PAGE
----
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skunkboy
03-03-2008, 11:24 PM
Hi,

When I make plain or spiced meads I usually get the you can read a newspaper through the carboy effect.
Even some of my fruit tea, and melomels clear up a lot, and you can see something through them.
Last year I started 3 gallon batches of both an elderberry and a black current, and it doesn't look like
these will ever clear. They are both totally opaque, even though they both stopped running 4-5 months
ago. Does this sound right for lots of darker fruit?

beachfrontmeadman
03-04-2008, 12:59 AM
in what way is i cloudy,
totally opaque
striated
chunky little floaters

have you tried any clearing agents or finings

Oskaar
03-04-2008, 01:36 AM
Exact recipe and process please.

Include everything you did and added.

This will help us figure it out.

Cheers,

Oskaar

skunkboy
03-04-2008, 08:36 PM
Haven't ever tried finings, I'm not sure how to use them. Also nervous about them since I have read a lot
people complain that using them changes the mead flavor, sometimes a lot.

Very fine particles floating in them, they are both completely opaque. Not light shines through them with
a flashlight behind them.

They both taste great, just afraid that if I try to bottle them any time soon that they will eventually lay
down a heavy load of sediment at the bottom of the bottles.

---Elderberry---
10 lbs Orange Blossom Honey
1 96 fld ozs Elderberry Juice, Vinter's Blend
H20 to a little over 3 gallons
No gravity readings taken

1 packet lalvin k1b-1122

fed 3/5(1/2 tsp DAP + 1/4 tsp Fermaid K) 4 days in a row and aerated a little

fermentation ran for about 28 days; moved to a secondary which had been purged with C02

moved to tertiary after about 3 months

---Black Current---
10 lbs Orange Blossom Honey
1 96 fld ozs Black Current Juice, Vinter's Blend
H20 to a little over 3 gallons
No gravity readings taken

1 packet lalvin k1b-1122

fed 3/5(1/2 tsp DAP + 1/4 tsp Fermaid K) 4 days in a row and aerated a little

fermentation ran for about 32 days; moved to a secondary which had been purged with C02

Still sitting in secondary after about 2 months...

Medsen Fey
03-04-2008, 08:52 PM
At what temperature are you storing them? Sometimes refrigeration can help. If you can squeeze it into a fridge (or otherwise cool it down to around 30F) you might get more settling. It might be worth a shot prior to any fining.

Medsen

Oskaar
03-05-2008, 12:55 AM
Were the juice you used pasteurized by chance?

Also did you heat the must at all?

This is a bit odd, but sometimes melomels can take a while before the clear. It looks like these are about 6 months old or so. I'd say let them go for another month and rack again, then let stand until they're a year old. If they're still cloudy, then go ahead and fine them with whatever fining material you feel would affect the flavor less.

Cheers,

Oskaar

Medsen Fey
03-05-2008, 01:01 PM
If neither of these batches was treated with pectinase enzymes, you might try that as well. Although they work better prior to fermentation, they can still be helpful if there is any pectin haze contributing.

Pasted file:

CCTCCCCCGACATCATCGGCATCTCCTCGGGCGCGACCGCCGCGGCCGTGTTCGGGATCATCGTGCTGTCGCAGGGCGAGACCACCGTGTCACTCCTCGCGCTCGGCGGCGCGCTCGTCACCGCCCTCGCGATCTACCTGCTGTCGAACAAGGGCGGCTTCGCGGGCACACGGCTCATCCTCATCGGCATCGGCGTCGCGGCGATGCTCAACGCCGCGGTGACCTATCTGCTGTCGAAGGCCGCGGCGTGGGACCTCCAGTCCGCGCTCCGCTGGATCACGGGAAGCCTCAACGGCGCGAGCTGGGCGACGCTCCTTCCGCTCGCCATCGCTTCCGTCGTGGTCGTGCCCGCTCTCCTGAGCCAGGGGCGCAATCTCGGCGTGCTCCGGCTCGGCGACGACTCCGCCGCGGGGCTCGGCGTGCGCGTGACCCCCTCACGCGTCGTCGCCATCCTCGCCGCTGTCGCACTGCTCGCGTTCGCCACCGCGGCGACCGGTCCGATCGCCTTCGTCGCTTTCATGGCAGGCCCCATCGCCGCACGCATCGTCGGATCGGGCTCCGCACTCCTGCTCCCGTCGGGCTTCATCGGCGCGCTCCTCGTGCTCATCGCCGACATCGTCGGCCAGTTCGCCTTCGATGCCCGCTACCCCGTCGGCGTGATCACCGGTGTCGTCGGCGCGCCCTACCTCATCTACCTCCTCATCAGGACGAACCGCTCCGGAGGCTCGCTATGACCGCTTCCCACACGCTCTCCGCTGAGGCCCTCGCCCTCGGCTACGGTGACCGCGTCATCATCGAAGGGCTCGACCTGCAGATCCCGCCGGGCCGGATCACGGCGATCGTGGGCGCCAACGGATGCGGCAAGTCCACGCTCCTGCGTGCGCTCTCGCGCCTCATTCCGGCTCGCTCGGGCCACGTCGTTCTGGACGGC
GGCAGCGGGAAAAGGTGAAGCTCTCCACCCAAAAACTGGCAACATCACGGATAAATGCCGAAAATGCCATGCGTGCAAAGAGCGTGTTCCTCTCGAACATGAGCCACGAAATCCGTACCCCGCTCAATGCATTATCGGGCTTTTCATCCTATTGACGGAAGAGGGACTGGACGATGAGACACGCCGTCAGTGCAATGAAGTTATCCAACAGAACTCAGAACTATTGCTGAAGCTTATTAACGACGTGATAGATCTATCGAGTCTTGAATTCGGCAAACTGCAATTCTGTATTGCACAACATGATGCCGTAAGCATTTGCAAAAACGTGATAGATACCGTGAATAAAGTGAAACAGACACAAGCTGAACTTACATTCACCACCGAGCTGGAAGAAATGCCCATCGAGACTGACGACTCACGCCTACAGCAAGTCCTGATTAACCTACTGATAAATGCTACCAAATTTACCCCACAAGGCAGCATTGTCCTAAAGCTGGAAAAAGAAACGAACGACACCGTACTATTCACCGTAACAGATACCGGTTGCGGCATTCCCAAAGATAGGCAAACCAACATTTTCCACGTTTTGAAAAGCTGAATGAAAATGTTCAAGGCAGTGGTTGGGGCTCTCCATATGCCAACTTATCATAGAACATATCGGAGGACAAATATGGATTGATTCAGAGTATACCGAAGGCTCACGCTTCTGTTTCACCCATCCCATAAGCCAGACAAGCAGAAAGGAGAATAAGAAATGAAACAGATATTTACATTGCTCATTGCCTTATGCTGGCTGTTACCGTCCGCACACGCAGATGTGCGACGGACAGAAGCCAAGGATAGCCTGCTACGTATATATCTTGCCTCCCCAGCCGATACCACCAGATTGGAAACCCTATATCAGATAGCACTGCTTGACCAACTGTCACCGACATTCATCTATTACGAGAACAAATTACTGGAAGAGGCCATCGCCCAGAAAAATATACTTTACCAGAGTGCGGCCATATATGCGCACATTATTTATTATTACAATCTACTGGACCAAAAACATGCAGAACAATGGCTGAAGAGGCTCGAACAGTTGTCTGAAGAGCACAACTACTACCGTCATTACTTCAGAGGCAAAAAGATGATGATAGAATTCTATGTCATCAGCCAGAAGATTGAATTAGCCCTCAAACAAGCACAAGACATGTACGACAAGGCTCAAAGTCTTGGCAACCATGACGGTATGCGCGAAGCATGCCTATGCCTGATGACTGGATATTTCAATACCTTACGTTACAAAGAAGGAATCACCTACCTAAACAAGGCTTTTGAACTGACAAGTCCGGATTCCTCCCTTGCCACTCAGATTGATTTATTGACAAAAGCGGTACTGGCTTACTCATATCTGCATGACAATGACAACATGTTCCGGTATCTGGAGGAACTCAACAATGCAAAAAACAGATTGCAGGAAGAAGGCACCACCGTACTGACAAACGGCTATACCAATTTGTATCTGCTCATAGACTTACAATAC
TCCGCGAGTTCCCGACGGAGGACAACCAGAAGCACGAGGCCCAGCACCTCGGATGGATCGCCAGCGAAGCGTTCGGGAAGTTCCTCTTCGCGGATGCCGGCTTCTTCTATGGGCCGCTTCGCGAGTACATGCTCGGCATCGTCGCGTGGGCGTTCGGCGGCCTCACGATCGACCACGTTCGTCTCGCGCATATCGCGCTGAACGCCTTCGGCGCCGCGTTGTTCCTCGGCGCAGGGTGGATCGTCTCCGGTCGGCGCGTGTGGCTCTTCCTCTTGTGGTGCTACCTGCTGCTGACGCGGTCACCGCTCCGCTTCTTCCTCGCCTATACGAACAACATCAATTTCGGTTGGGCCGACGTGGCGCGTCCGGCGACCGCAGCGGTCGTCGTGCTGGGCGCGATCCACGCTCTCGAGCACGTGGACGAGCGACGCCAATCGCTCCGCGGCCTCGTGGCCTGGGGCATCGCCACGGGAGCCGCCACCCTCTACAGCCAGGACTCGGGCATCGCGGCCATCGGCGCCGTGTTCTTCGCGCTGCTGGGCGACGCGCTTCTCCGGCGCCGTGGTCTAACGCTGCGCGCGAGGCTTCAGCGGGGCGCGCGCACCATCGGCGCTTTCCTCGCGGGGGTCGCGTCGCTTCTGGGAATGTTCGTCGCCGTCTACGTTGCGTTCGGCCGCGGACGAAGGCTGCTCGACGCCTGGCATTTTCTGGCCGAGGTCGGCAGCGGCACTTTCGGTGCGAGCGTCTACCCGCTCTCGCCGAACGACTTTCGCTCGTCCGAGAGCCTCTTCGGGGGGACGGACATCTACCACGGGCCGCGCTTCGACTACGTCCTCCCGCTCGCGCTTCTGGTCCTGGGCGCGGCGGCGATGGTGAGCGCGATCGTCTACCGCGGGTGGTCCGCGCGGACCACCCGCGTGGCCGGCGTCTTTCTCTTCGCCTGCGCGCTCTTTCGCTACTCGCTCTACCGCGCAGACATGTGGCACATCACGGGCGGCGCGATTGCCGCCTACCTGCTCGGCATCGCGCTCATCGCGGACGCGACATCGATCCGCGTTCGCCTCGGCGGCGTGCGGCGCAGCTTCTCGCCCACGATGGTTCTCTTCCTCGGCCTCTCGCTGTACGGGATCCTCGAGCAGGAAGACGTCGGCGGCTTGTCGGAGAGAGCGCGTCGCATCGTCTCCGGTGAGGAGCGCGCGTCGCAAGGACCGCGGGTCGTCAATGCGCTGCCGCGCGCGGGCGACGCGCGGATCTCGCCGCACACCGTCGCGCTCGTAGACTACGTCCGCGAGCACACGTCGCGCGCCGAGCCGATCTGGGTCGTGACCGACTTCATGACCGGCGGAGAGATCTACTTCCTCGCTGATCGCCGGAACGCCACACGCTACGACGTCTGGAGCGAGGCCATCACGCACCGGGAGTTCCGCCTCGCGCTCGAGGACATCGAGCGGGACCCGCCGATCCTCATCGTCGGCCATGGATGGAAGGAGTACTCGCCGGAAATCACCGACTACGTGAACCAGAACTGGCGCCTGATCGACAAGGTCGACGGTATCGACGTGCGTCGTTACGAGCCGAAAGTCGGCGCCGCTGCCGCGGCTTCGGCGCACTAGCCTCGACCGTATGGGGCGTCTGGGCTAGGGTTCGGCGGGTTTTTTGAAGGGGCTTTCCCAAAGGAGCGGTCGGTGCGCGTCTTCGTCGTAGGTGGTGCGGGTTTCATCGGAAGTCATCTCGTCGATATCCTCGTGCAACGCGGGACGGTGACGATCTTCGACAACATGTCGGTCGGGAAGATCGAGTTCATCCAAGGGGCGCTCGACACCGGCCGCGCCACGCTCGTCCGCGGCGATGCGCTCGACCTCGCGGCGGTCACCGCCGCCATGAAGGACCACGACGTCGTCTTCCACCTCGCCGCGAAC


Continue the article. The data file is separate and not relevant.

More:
skunkboy
03-06-2008, 11:10 PM
Hmm... I didn't heat the must or use pectinase. Not sure if the manufacturer pasteurized the fruit juice, but I
would probably guess now that they did. I'm pretty sure that next time I use canned fruit juice/puree I should use
pectinase.

If I was to try and cold shock the mead, pretty easy to do outside this time of year in Michigan, would I leave it
outside for a set period of time, or just check up on every couple of hours? I have never tried to do this before.

I also guess that it is high time that look at explore finning agents of some sort.

wayneb
03-07-2008, 11:44 AM
Keep in mind that virtually any canned fruit and/or puree has to be pasteurized in order to be sold here in the US. Fresh juices can be "flash pasteurized" by UV lamps provided the juice is clear enough to allow transmission of the light completely throughout, but most darker juices are still processed the old fashioned way -- via heat pasteurization. That heating will set pectins in the fruit, and will thus require the addition of some pectic enzyme to your batch in order to prevent pectic haze.

skunkboy
04-06-2008, 02:07 PM
Well, I finally picked up some bentonite and sparkloid to help with problem children. I have also obtained some pectinase to use when I get ahold of some fruit during fruit season in Michigan this year.

I used some bentonite in the elderberry mead, then drew of a sample a few days later. It is very dark, but
clear. So I bottled it. Now I can serve elderberry mead this halloween. >:D

wildaho
04-07-2008, 01:07 AM
Bentonite has always worked well for me, even without the hydration. 2-3 days after adding, I'm ready for bottling. It's fun to watch it separate your mead, even in the first hour or so. You can literally watch it form layers and the layers drop quickly.

vahan
04-07-2008, 11:04 PM
Hey skunkboy,

how does the flavor of the elderberry mead seem to be? I've been intriqued by elderberries, and was thinking of picking up some from honey gardens in vermont to make a nice mead....

skunkboy
04-08-2008, 06:44 PM
I like it. It is much more complex than the results I have gotten from using blackberries or marrionberries before.
Definitely worth using in a batch, at least in my opinion. ;-)

vahan
04-11-2008, 10:01 AM
sounds tasty, thanks!